Liberia, land of Africa, was born in America in 1816 when with the foundation in Washington of the “American Colonization Society”, by Ashmun Jeudi, it was proposed to bring back to Africa the black slaves, freed from servitude, but not desired as citizens of the free states of North America.
In 1821 a first nucleus of these Negroes was transported to the coast of the region, to Cape Mesurado. In addition to food and livelihoods, the “Society” also provided them with weapons to defend themselves from the natives who in 1822 tried to oppose the newcomers, without taking into consideration their peaceful intentions.
In 1827 a Protestant pastor, RR Gurley, called Liberia this which is the smallest of the independent states, and Monrovia the first small city project, in honor of the then American president James Monroe.
According to Abbreviationfinder, an acronym site which also features history of Liberia, this area had been discovered around 1470, at the mouth of the Saint Paul river, by some Portuguese navigators who called it “Pepper Coast” because this drug was the main product of the region. And already in the following century the whites began to search on these coasts for “black ivory”, that is, the Negroes who were then deported as slaves.
Gradually other nuclei joined the first; a large group came from Maryland, settled at Cape Palmas, had a governor appointed by the “Society”, who also had to direct the expeditions that they had to continuously organize against the locals, who, coming out of the thick bushes in which they lived, attacked these black colonists making their lives impossible.
In 1847 the governor-in-office Joseph Roberts, under the order of the Society, proclaimed the independence of the colony and capital Monrovia; then he established the Republic and promulgated a Constitution, drawn up on the model of that of the United States. Then he imposed certain principles, such as the Protestant religion and the use of the English language also for the natives, creating the first disagreements among the various parties into which the settlers had divided.
The first president of the republic was precisely Roberts who, first of all, devoted himself body and soul to destroying the slave trade practiced by many European black men.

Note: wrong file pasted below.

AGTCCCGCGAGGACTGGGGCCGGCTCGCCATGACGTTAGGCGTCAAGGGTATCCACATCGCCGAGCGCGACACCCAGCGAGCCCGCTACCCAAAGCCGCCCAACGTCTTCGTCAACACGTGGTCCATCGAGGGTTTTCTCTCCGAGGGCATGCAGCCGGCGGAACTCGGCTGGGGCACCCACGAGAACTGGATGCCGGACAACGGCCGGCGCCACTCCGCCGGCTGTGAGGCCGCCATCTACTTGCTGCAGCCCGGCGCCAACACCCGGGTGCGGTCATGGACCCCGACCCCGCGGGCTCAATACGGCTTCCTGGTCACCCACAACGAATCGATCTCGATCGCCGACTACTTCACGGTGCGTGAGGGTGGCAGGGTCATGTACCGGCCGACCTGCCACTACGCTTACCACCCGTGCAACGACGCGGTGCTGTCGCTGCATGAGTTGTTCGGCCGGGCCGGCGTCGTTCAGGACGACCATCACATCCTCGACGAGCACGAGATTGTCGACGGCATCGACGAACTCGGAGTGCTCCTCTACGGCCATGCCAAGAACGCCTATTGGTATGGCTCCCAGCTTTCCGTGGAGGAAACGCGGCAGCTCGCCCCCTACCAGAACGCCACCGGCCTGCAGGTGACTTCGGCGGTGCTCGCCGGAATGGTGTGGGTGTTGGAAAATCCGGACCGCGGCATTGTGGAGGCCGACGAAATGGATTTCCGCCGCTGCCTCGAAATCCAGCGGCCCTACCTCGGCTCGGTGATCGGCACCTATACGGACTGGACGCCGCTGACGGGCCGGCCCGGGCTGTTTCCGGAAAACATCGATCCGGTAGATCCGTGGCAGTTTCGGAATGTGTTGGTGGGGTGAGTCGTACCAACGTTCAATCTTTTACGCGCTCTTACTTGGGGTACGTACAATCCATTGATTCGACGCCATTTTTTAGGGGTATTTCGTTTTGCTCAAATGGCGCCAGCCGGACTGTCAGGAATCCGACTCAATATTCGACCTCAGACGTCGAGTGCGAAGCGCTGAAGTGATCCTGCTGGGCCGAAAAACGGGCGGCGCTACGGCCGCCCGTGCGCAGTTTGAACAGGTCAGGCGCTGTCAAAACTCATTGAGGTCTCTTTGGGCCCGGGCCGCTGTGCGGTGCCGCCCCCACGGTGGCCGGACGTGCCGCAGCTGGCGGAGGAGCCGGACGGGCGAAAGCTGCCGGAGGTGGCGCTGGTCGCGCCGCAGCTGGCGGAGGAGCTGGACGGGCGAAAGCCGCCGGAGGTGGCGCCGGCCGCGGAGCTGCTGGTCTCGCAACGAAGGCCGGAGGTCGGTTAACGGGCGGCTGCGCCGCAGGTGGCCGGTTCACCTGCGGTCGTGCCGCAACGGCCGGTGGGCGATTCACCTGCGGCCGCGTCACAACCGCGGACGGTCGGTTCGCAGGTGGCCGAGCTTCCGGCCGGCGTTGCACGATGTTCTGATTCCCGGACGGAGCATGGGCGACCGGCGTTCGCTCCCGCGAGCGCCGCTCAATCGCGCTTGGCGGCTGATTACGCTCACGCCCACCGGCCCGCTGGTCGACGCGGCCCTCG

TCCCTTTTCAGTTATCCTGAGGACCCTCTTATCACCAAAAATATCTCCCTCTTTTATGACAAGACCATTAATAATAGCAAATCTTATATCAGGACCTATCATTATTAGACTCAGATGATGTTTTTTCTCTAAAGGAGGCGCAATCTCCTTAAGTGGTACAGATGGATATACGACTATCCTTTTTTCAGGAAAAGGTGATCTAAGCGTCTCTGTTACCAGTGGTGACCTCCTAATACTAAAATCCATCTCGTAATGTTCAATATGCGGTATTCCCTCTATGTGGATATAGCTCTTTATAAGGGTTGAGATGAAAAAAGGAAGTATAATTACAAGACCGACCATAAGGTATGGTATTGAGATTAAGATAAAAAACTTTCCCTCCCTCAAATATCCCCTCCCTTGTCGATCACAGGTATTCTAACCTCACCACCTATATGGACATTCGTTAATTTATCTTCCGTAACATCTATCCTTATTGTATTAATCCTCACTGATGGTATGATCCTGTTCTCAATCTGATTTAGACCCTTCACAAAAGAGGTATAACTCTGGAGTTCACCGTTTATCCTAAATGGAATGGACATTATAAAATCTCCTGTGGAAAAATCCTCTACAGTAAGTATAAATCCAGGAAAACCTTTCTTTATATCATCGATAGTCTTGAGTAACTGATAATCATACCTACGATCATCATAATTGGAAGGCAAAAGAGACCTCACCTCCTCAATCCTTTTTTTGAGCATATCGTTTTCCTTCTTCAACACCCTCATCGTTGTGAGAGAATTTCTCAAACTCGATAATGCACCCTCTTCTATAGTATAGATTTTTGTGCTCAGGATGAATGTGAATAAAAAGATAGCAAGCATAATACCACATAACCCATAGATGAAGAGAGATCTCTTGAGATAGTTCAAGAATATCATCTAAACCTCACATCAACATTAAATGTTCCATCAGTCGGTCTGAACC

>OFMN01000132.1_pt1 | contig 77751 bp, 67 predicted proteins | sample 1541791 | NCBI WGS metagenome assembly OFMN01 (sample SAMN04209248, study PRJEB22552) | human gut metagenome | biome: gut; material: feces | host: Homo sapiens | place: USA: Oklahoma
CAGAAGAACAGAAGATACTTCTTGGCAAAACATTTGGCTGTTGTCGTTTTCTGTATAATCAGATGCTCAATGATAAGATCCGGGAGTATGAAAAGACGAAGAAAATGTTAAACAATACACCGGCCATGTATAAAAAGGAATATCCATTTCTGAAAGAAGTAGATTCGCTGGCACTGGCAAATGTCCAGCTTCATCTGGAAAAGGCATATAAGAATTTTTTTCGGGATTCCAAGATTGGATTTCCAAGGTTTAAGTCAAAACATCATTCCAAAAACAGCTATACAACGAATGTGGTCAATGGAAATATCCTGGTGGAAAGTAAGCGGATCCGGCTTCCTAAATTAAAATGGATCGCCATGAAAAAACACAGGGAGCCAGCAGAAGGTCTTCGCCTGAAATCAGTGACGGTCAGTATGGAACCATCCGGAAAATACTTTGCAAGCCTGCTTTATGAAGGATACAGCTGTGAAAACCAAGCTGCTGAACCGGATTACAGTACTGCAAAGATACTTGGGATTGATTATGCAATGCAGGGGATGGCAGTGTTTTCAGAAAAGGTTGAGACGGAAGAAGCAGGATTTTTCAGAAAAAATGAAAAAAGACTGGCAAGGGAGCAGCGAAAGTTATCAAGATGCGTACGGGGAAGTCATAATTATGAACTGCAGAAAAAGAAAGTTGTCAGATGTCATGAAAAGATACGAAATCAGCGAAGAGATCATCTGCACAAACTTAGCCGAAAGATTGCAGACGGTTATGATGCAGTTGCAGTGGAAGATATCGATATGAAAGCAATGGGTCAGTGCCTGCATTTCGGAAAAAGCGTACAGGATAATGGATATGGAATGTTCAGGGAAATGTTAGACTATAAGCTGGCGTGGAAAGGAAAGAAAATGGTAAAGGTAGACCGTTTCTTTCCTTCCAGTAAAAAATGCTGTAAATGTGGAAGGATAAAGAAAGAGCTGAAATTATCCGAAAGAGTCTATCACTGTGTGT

The republic immediately knew the alternation between good and bad times and the disputes that arose for the borders. In any case, the United States with its mediations always managed to restore order.
Liberia adopted a flag similar to the American one; it had 11 horizontal white and red stripes and, at the top left, a blue rectangle in which a white star with 5 rays was placed, a symbol of unity and freedom.
But certainly these two words did not correspond to anything real for what was the practical life of the country. And this was due to the clear division of the two parts of the population: one represented by the “citizens”, ie Negroes of American origin, and the other by the “civilized”, ie Negroes imported after the establishment of the republic. Not to mention numerous indigenous tribes or those from Sudan.
In the northern part of the state, some Mandingo, Mohammedan tribes settled, who practiced agriculture and cattle breeding. But the mass of indigenous peoples remained anchored to paganism, feeding only on a vegetarian system, using summary robes and wearing iron jewelry and various amulets.
The “citizens” have always been the true masters of the republic, they never granted citizenship to whites, they only abolished slavery in name because in practice the planters paid the indigenous chiefs a given sum for each negro they made work in concessions.
The revenue of the republic was always due to customs duties and always lower than expenses. The economy was always in the hands of foreigners, especially Americans and British.
In 1927 Liberia’s finances were placed under the direct control of American officials and a two million dollar loan was launched on the American market to pay off the previous loan contracted in 1912 with Britain.
In 1932 Liberia accepted an assistance plan proposed by the United Nations Council and controlled by the United States. The plan included security measures in the administrative, hygiene and financial fields.
The territory was divided into three provinces, each governed by a provincial prefect and an additional prefect, responsible for their work towards the president. The provincial prefects would have been three foreigners, hired by the Liberian government, and the additional ones appointed by the United Nations, who would also have hired two doctors, both to oversee the hospitals and to monitor the application of hygiene rules. The United States allegedly appointed two experts to oversee that the care plan was being carried out. Then it was declared that if Liberia had not respected all the rules, the plan would have been revoked.
And this happened because Liberia, not wanting foreign control, made reservations that would amount to a refusal of the plan.
During the Second World War, Liberia was an important base for the United States, both for the landing of large contingents and for the production of rubber guaranteed by FIRESTONE, all reserved for the United States’ military needs.
Of course all this represented a strong push for the country’s economy and in 1944 the United States entered into a five-year plan with the Liberian President William VS Tubman; this plan, in addition to promoting purely military structures, also provided for the construction of a port in Monrovia, and of a railway that from this city led to Kolhum, in French West Africa.